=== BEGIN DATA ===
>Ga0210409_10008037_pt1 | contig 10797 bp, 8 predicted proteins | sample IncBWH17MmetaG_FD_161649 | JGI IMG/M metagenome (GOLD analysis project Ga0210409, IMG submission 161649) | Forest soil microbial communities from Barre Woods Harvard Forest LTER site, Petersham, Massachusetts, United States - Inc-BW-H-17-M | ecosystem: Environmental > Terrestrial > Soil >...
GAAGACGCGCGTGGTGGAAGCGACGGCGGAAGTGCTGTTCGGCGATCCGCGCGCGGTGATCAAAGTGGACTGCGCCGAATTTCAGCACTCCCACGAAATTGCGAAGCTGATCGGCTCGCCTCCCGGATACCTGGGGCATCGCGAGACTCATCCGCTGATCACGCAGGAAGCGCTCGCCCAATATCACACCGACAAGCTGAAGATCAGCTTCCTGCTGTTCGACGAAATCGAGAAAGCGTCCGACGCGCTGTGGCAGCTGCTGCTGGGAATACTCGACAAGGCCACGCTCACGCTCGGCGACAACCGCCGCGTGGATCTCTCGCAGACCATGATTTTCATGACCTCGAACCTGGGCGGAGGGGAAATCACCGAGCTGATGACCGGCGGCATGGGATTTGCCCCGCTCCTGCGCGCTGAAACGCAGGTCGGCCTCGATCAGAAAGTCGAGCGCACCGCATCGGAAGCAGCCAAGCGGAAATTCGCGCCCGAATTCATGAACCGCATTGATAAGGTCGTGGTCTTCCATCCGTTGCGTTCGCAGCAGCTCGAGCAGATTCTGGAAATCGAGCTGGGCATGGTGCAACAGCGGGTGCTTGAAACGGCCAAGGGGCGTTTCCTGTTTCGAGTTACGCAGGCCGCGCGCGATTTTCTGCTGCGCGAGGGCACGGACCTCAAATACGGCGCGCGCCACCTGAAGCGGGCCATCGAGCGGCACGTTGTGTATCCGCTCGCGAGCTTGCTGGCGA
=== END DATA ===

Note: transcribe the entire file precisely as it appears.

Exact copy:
>Ga0210409_10008037_pt1 | contig 10797 bp, 8 predicted proteins | sample IncBWH17MmetaG_FD_161649 | JGI IMG/M metagenome (GOLD analysis project Ga0210409, IMG submission 161649) | Forest soil microbial communities from Barre Woods Harvard Forest LTER site, Petersham, Massachusetts, United States - Inc-BW-H-17-M | ecosystem: Environmental > Terrestrial > Soil >...
GAAGACGCGCGTGGTGGAAGCGACGGCGGAAGTGCTGTTCGGCGATCCGCGCGCGGTGATCAAAGTGGACTGCGCCGAATTTCAGCACTCCCACGAAATTGCGAAGCTGATCGGCTCGCCTCCCGGATACCTGGGGCATCGCGAGACTCATCCGCTGATCACGCAGGAAGCGCTCGCCCAATATCACACCGACAAGCTGAAGATCAGCTTCCTGCTGTTCGACGAAATCGAGAAAGCGTCCGACGCGCTGTGGCAGCTGCTGCTGGGAATACTCGACAAGGCCACGCTCACGCTCGGCGACAACCGCCGCGTGGATCTCTCGCAGACCATGATTTTCATGACCTCGAACCTGGGCGGAGGGGAAATCACCGAGCTGATGACCGGCGGCATGGGATTTGCCCCGCTCCTGCGCGCTGAAACGCAGGTCGGCCTCGATCAGAAAGTCGAGCGCACCGCATCGGAAGCAGCCAAGCGGAAATTCGCGCCCGAATTCATGAACCGCATTGATAAGGTCGTGGTCTTCCATCCGTTGCGTTCGCAGCAGCTCGAGCAGATTCTGGAAATCGAGCTGGGCATGGTGCAACAGCGGGTGCTTGAAACGGCCAAGGGGCGTTTCCTGTTTCGAGTTACGCAGGCCGCGCGCGATTTTCTGCTGCGCGAGGGCACGGACCTCAAATACGGCGCGCGCCACCTGAAGCGGGCCATCGAGCGGCACGTTGTGTATCCGCTCGCGAGCTTGCTGGCGA